Black Panther was the first MCU film led by a Black superhero, and Captain Marvel was the first to have a female lead. Now, Shang-Chi and the Legend of the Ten Rings is the first to have an Asian actor in the title hero. Unfortunately, that’s about the biggest leap forward that the film makes, stalling as it does under the weight of the franchise’s past and the pressures of being both a superhero movie and a martial arts flick at once. That being said, there is plenty to savour in a story driven by some outstanding fight choreography and an infinitely charismatic performance from Simu Liu.
Abandoning his tyrannical father (Tony Leung) for a new life, Shang-Chi (Liu) is drawn back into the clutches of the mysterious Ten Rings organisation and forced to confront his past. Along with his friend Katy (Awkwafina) and estranged sister Xu Xialing (Meng’er Zhang), Shang-Chi has to depose his father, who is bolstered by the power of his magic bangles (sorry, the ten rings), which grant him eternal life and supernatural abilities. His actions threaten to unleash an evil powerful enough to bring the universe to its knees.
There is plenty of visual trickery, but the action throughout Shang-Chi flourishes when relying on traditional set pieces filled with inventive and disorientating camerawork. Fight coordinator Andy Cheng and the late stunt supervisor Brad Allen do a mesmerising job, with sequences on a San Francisco bus and a Macau skyline scaffold being particular stand-outs. For most of the film, this admirable dependence on old-fashioned fistycuffs blends seamlessly with the neat visuals and backdrops, ensuring Shang-Chi lives up to his title as master of martial arts.
Reining it all in is director Destin Daniel Cretton, who does a fantastic job of bringing emotion, tradition and family into the story. The family dynamics go beyond typical points of conflict and instead focuses on shared grief, a curse that turns the antagonistic Xu Wenwu against a son he still clearly loves. Cretton and Leung put a lot of work into Wenwu, crafting him into one of the most complex and fascinating villains Marvel has ever had. The way that tenderness and love is intertwined with evil and greed makes for a fascinating watch. Liu is also fantastic, bringing character and charm to a character known for his stony-faced demeanour without ever coming close to feeling gimmicky.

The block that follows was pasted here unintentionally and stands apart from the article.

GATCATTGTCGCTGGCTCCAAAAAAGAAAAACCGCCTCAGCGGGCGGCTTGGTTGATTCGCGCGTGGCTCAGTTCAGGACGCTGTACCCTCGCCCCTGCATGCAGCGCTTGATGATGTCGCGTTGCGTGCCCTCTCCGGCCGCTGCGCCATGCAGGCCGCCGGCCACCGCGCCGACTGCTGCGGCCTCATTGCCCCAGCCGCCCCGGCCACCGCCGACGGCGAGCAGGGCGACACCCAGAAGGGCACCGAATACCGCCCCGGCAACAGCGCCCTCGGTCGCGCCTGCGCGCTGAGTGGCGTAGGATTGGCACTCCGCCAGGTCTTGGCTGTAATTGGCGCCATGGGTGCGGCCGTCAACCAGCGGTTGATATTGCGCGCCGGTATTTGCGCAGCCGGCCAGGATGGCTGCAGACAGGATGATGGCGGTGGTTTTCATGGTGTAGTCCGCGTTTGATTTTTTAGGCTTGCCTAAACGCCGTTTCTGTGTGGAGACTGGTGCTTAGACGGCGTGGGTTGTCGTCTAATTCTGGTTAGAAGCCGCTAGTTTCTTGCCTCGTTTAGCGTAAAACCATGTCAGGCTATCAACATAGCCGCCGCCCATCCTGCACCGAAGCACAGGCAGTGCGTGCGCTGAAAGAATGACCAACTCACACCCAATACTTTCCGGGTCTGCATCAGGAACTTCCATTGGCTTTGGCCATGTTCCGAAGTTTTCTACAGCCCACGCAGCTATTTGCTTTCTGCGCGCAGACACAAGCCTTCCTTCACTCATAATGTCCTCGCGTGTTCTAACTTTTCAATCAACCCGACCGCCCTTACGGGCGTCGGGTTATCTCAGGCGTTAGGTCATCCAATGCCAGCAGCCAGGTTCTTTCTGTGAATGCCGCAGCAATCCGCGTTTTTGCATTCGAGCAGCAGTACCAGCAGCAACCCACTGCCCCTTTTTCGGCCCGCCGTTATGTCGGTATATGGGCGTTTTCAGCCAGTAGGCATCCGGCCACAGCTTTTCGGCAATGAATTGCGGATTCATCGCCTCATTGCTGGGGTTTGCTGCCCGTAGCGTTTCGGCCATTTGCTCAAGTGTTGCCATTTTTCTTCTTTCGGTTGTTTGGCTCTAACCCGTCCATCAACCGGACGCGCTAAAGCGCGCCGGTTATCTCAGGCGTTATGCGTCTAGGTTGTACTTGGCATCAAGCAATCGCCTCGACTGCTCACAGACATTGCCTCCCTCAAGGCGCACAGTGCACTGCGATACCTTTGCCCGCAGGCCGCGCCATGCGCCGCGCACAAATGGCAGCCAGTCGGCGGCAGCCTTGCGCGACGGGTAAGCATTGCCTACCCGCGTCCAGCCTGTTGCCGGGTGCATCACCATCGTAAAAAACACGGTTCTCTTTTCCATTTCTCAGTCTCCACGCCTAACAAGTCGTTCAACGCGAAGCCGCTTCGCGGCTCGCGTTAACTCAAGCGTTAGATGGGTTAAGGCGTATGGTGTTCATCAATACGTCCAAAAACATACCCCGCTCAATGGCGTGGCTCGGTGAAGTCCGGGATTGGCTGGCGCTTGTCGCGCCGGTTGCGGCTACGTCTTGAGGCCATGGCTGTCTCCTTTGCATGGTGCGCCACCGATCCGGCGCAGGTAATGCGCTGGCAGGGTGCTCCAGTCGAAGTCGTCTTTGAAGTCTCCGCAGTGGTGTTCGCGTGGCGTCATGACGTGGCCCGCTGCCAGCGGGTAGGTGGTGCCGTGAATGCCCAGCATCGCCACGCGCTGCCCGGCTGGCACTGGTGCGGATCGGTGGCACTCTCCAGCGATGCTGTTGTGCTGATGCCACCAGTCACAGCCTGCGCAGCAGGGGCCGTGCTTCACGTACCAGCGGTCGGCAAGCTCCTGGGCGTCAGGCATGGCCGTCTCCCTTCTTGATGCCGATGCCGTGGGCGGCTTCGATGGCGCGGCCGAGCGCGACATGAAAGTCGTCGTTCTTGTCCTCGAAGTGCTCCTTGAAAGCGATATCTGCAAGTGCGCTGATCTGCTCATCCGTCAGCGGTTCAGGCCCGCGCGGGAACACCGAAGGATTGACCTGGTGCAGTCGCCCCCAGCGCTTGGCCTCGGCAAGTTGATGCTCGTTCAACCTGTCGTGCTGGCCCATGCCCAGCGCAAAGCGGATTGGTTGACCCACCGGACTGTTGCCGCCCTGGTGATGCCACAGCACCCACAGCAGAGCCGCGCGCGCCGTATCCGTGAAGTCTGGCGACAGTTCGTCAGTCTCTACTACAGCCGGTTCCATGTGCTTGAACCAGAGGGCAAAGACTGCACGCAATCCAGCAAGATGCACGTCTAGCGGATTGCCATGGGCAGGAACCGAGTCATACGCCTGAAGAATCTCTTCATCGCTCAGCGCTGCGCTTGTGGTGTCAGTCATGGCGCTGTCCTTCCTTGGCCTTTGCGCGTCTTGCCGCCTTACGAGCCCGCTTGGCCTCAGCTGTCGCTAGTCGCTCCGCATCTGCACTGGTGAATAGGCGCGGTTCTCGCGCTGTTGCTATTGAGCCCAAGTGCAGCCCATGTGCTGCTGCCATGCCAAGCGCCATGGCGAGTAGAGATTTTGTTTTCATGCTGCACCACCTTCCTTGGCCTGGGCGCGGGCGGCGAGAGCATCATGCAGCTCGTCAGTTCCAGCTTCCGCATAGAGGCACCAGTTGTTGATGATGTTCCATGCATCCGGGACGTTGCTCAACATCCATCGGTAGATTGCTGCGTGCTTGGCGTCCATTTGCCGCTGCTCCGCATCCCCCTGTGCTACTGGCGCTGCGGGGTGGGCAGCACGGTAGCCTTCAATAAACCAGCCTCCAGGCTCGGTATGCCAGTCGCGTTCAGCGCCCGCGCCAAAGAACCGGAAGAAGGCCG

And yet, Shang-Chi is too burdened with the franchise’s past to feel like a bold new direction in the same way Black Panther or Captain Marvel did. A number of Marvel characters return, one of whom grotesquely outstays his welcome. It also still feels like a Marvel movie in the most unflattering ways: not every joke lands, certain characters don’t feel like they get much to do, and it all ends in a big CGI mess that repeats the same MCU mistakes of old. The detail put into the characters disguises any real flair in the story itself, which often feels like another run-of-the-mill martial arts film (several plot details bear a peculiar resemblance to Ninja Assassin).
Moments of flimsy plotting and a refusal to truly embrace something different are what prevent Shang-Chi from feeling anything close to memorable. In many ways that matter, this is a step forward for superhero movies and representation. In many others, it stays regrettably rooted to the spot.
Shang-Chi and the Legend of the Ten Rings is out in cinemas now.